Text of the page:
Triangle Shirtwaist Fire Victims Near Me

March 25th is the 100 year anniversary of the fire at the Triangle Shirtwaist Company, where 146 people, mostly young women died. Below are pictures of the sites where three of the victims once lived. I got the addresses from the Remember the Triangle Fire Coalition, which was started by Ruth Sergel, an ITP grad (where I went to grad school).

Gaetana Midolo. She was 16 years old, and she’d come to the U.S. from Italy when she was 14. She lived at 8 Commerce Street, but #8 was torn down in 1914 to make room to extend 7th Avenue below 11th Street. I haven’t yet found any pre-1914 pictures, but they must exist somewhere.

This is looking west on Commerce Street from 7th Avenue. Although her building was described as a tenement, and there wouldn’t have been as many trees, I think it was probably still considered a decent place to live then.


Catherine Giannattasio. She was 22, married, and had also immigrated here from Italy when she was 14. This is her former home at 6 Bedford Street. The building was completely shuddered up, but it sold for $2,750,000 last year. Quite a difference from Catherine’s days.


Here’s a picture from a real estate site, which gives you a better view.


Michelina Cordiano. She was 25, married, and had immigrated here from Italy at 19. At the time of the fire she was living in this building at 272 Bleecker. It’s a busy corner which I’m guessing was busy then too. This may not have been such a nice neighborhood at the time. When I searched the Times for articles mentioning this building back then, the only ones I found were articles about tenants who’d been arrested for robbery. Update Below.


I found pictures of 272 Bleecker at the New York Public Library and the Museum of the City of New York!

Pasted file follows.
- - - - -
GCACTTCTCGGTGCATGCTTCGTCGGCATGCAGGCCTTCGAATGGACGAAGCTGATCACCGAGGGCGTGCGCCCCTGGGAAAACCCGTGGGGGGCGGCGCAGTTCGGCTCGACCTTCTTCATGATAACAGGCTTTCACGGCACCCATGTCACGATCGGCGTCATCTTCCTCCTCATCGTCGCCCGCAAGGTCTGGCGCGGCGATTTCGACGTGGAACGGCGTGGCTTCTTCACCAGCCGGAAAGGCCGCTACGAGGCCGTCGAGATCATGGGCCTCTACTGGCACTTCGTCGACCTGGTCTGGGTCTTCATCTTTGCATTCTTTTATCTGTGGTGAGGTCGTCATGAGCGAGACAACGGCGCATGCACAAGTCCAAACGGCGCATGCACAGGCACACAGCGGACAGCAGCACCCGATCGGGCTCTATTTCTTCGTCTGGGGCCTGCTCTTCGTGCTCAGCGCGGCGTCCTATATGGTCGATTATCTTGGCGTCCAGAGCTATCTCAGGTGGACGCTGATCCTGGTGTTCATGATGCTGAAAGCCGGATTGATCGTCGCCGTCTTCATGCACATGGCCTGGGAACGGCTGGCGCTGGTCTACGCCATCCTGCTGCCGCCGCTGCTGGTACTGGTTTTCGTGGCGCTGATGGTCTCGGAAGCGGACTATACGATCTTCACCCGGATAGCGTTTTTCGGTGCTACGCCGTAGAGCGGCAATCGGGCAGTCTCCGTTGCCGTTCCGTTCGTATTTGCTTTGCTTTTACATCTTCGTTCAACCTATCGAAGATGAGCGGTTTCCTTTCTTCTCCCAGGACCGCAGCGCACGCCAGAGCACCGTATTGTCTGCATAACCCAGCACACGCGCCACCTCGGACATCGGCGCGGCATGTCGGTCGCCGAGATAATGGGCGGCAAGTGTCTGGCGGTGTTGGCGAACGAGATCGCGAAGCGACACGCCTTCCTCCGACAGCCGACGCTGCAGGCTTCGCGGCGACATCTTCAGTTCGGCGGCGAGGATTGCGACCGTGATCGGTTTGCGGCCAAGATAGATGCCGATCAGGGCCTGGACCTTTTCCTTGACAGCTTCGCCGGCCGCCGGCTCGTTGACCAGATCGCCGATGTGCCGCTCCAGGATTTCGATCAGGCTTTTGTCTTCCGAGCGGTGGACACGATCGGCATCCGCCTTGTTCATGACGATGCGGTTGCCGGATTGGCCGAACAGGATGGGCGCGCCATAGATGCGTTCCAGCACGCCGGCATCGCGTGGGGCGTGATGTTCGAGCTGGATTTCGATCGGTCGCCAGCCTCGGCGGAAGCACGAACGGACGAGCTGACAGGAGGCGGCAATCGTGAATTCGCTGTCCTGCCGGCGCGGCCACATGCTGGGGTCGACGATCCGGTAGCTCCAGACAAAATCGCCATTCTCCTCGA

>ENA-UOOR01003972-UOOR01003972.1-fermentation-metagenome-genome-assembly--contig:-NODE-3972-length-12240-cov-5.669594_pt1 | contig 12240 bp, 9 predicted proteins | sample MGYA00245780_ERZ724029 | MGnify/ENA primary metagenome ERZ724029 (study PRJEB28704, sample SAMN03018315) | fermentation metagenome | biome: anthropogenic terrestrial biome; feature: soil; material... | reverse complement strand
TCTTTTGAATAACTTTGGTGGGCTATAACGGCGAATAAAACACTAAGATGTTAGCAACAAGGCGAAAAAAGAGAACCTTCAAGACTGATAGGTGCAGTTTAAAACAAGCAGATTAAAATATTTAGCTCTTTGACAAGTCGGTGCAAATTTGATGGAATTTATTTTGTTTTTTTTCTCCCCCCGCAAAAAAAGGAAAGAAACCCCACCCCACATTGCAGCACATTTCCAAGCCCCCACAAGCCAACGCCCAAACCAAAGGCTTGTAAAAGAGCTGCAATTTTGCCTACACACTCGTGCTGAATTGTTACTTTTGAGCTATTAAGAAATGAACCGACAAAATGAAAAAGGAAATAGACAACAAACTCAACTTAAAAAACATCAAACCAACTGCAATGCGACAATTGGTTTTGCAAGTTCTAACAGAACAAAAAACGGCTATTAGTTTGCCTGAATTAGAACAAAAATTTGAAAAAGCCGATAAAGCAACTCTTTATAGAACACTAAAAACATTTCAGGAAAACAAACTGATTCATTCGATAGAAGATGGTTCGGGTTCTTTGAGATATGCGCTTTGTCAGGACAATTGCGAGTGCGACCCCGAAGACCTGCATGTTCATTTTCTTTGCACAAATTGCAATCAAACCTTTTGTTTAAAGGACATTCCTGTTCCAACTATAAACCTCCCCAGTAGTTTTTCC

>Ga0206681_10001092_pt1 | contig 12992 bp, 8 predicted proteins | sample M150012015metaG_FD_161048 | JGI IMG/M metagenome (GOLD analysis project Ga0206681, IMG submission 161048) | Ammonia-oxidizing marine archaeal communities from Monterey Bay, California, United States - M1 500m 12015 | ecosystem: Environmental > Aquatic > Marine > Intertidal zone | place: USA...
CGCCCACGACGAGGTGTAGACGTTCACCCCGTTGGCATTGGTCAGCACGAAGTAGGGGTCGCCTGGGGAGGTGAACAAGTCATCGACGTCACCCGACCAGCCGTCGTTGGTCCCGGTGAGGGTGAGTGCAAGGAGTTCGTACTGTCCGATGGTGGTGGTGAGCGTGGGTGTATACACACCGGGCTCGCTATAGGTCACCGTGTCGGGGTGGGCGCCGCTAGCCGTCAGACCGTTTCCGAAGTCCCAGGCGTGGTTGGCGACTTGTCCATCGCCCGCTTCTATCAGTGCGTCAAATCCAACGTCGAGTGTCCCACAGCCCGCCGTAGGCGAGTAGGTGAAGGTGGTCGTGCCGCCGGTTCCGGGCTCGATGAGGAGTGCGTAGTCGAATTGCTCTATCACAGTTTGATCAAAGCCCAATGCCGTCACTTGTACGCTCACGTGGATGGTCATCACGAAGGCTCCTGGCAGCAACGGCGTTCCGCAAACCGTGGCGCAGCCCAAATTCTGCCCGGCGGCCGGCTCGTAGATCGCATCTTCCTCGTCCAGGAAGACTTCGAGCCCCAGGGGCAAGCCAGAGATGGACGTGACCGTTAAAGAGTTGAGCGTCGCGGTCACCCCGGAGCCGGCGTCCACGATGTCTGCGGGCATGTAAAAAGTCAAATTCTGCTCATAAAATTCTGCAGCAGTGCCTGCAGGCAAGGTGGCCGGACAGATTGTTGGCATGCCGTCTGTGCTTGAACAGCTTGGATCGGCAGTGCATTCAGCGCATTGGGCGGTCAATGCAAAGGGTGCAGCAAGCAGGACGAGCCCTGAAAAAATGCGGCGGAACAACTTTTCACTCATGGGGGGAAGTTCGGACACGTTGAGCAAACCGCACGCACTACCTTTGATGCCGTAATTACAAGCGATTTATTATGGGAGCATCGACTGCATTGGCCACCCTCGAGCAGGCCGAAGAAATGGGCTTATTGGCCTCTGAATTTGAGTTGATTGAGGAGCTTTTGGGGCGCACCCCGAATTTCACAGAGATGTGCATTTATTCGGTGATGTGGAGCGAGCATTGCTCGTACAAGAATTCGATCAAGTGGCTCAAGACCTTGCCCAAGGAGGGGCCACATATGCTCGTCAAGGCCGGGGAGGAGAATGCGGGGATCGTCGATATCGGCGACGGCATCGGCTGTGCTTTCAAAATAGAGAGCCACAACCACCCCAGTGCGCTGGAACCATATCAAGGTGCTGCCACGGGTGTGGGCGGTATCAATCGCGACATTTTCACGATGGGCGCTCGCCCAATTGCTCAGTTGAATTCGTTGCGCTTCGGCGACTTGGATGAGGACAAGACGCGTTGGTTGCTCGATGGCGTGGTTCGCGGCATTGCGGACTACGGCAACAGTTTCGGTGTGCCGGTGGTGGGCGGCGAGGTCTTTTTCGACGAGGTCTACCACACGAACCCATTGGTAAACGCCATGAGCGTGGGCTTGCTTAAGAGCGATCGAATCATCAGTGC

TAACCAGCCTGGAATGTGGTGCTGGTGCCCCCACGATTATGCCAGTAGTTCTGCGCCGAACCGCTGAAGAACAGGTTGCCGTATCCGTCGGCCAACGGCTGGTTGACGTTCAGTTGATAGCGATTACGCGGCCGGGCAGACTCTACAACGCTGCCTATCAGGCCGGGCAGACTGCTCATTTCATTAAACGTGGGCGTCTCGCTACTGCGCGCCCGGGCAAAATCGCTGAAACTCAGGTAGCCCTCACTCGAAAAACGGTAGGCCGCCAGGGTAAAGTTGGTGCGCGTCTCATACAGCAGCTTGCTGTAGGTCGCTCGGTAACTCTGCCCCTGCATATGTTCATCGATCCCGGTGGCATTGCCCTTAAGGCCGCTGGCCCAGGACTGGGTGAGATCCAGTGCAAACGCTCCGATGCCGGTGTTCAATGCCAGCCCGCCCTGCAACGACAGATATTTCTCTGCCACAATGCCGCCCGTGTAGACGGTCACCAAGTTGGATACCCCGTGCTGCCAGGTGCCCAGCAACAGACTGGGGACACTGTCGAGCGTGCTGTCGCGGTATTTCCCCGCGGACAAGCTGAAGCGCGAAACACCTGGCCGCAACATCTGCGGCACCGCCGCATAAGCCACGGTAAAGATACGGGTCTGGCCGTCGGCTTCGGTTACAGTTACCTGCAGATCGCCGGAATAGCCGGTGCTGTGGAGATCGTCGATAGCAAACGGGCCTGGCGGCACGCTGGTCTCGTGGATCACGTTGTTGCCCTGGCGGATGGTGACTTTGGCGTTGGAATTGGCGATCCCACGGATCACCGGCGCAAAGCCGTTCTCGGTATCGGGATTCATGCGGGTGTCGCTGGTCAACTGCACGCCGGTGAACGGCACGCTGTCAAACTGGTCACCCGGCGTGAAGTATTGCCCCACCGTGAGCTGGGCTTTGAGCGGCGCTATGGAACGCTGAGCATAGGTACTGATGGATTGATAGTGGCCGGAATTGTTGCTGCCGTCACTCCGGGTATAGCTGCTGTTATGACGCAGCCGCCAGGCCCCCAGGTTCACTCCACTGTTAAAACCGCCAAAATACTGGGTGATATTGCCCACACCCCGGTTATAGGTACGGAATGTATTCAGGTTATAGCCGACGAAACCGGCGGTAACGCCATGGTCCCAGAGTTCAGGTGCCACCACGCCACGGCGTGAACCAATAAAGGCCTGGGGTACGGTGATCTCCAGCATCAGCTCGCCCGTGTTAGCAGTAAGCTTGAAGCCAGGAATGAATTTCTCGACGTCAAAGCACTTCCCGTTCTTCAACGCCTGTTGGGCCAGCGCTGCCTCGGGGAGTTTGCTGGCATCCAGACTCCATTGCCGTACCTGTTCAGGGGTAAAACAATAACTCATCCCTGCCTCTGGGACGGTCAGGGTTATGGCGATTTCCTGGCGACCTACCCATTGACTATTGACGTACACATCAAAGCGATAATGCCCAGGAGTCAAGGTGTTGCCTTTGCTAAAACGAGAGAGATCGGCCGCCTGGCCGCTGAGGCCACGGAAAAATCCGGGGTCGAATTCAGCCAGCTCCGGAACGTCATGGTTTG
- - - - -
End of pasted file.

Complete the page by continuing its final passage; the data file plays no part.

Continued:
Stacy Horn

I've written six non-fiction books, the most recent is Damnation Island: Poor, Sick, Mad, and Criminal in 19th-Century New York.

View all posts by Stacy Horn →

6 thoughts on “Triangle Shirtwaist Fire Victims Near Me

  1. I wish I got HBO, I want to see the Triangle fire documentary they’re airing tonight!

  2. Hi Stacy, there was a Triangle Fire documentary on PBS’ American Experience a few weeks ago…I think it is still available on-line to watch. It really delved into events leading up to the fire, the workers’ attempts to organize and the owners’ response to that.
    (P.S. I have been reading & enjoying your blog for years, ever since I read WFMCTD, which I found in my public library in Bemidji, MN(!!) Thank you from one cat lover to another!)

  3. I saw that one, it was great. It bothers me that the owners have disappeared into obscurity and no one has been able to track down what they did for the rest of their lives and how and when they died. They were sited a few years later for doing the same thing, for locking doors to an exit! And still, they weren’t thrown in jail.

    And thank you for the compliment about my blog and my book!

  4. Thank you for these posts. I have been fascinated by the Triangle fire for a long time and am continually surprised that it isn’t the subject of more fiction and nonfiction (have you read David Von Drehle’s book on it?). And with the 100th anniversary this year–I thought surely someone would write a screenplay or make a movie about it for release this year, but I haven’t seen anything yet. And it IS disturbing that the owners just got away scot-free. And people wonder (at least they are in Wisconsin this month) why unions are necessary.

  5. Exactly!!

    Friday is the anniversary and there will be lost going on which I plan to photograph.

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